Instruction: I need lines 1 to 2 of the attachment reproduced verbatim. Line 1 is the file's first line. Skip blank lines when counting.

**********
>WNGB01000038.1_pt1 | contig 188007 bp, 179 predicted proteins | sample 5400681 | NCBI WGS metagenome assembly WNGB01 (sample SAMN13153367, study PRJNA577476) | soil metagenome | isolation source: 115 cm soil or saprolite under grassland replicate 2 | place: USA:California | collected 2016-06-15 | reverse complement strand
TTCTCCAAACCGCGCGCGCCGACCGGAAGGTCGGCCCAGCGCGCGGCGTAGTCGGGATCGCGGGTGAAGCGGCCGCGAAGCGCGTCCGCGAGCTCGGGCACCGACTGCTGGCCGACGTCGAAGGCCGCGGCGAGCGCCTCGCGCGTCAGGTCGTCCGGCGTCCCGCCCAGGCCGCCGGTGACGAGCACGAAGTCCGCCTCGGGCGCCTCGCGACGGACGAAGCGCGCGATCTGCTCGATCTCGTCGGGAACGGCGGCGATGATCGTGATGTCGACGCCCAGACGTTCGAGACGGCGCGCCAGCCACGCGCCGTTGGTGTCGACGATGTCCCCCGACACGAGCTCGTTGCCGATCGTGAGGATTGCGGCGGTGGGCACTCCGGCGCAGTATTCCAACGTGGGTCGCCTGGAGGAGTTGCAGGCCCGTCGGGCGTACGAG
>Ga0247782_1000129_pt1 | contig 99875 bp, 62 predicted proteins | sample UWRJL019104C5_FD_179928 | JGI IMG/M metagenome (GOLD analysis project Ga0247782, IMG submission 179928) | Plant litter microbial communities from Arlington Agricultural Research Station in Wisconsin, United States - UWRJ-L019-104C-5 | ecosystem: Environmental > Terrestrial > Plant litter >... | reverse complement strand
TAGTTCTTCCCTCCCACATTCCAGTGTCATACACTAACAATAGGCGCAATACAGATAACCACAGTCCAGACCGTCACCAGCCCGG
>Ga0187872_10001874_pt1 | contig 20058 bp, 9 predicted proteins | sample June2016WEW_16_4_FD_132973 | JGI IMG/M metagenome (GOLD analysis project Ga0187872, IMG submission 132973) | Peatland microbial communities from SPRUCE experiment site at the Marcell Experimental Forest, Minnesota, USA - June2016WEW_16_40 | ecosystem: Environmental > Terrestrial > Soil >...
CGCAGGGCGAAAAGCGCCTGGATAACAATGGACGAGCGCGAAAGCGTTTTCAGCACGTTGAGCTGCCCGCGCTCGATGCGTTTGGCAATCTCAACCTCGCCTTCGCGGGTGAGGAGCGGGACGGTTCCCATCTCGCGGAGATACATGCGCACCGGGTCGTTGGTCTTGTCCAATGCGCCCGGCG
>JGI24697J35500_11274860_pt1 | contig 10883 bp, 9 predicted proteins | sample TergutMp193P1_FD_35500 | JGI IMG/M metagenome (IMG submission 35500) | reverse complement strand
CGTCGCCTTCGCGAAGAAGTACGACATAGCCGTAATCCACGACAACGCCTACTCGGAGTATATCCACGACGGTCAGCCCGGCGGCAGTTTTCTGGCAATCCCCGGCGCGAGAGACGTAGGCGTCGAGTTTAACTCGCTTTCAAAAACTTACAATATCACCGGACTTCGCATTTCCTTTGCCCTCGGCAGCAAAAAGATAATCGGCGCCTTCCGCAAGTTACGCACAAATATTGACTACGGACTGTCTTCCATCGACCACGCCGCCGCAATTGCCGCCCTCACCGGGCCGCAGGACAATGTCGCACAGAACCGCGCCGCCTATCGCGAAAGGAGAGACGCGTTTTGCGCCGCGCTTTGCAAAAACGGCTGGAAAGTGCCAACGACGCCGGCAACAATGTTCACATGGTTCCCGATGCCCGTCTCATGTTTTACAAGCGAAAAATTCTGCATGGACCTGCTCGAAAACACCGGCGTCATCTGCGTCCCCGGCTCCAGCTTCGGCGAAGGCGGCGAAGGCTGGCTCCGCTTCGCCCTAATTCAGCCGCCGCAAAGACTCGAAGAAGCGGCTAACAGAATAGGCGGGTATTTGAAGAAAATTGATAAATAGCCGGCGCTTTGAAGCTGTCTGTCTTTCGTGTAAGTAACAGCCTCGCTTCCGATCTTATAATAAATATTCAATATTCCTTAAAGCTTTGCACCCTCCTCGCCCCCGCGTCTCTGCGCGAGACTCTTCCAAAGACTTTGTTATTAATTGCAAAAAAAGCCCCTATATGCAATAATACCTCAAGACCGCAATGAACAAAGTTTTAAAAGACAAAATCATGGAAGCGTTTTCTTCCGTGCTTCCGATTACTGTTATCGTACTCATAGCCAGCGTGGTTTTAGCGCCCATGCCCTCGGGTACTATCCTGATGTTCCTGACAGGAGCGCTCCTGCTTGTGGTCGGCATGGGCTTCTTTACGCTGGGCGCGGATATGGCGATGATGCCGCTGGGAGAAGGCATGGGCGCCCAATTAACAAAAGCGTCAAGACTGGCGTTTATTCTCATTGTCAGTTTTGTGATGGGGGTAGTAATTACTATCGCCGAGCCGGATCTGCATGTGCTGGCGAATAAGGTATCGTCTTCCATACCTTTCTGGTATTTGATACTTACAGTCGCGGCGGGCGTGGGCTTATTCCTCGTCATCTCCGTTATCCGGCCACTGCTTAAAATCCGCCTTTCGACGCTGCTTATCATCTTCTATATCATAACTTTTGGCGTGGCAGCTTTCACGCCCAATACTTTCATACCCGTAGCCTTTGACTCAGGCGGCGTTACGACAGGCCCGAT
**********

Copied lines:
>WNGB01000038.1_pt1 | contig 188007 bp, 179 predicted proteins | sample 5400681 | NCBI WGS metagenome assembly WNGB01 (sample SAMN13153367, study PRJNA577476) | soil metagenome | isolation source: 115 cm soil or saprolite under grassland replicate 2 | place: USA:California | collected 2016-06-15 | reverse complement strand
TTCTCCAAACCGCGCGCGCCGACCGGAAGGTCGGCCCAGCGCGCGGCGTAGTCGGGATCGCGGGTGAAGCGGCCGCGAAGCGCGTCCGCGAGCTCGGGCACCGACTGCTGGCCGACGTCGAAGGCCGCGGCGAGCGCCTCGCGCGTCAGGTCGTCCGGCGTCCCGCCCAGGCCGCCGGTGACGAGCACGAAGTCCGCCTCGGGCGCCTCGCGACGGACGAAGCGCGCGATCTGCTCGATCTCGTCGGGAACGGCGGCGATGATCGTGATGTCGACGCCCAGACGTTCGAGACGGCGCGCCAGCCACGCGCCGTTGGTGTCGACGATGTCCCCCGACACGAGCTCGTTGCCGATCGTGAGGATTGCGGCGGTGGGCACTCCGGCGCAGTATTCCAACGTGGGTCGCCTGGAGGAGTTGCAGGCCCGTCGGGCGTACGAG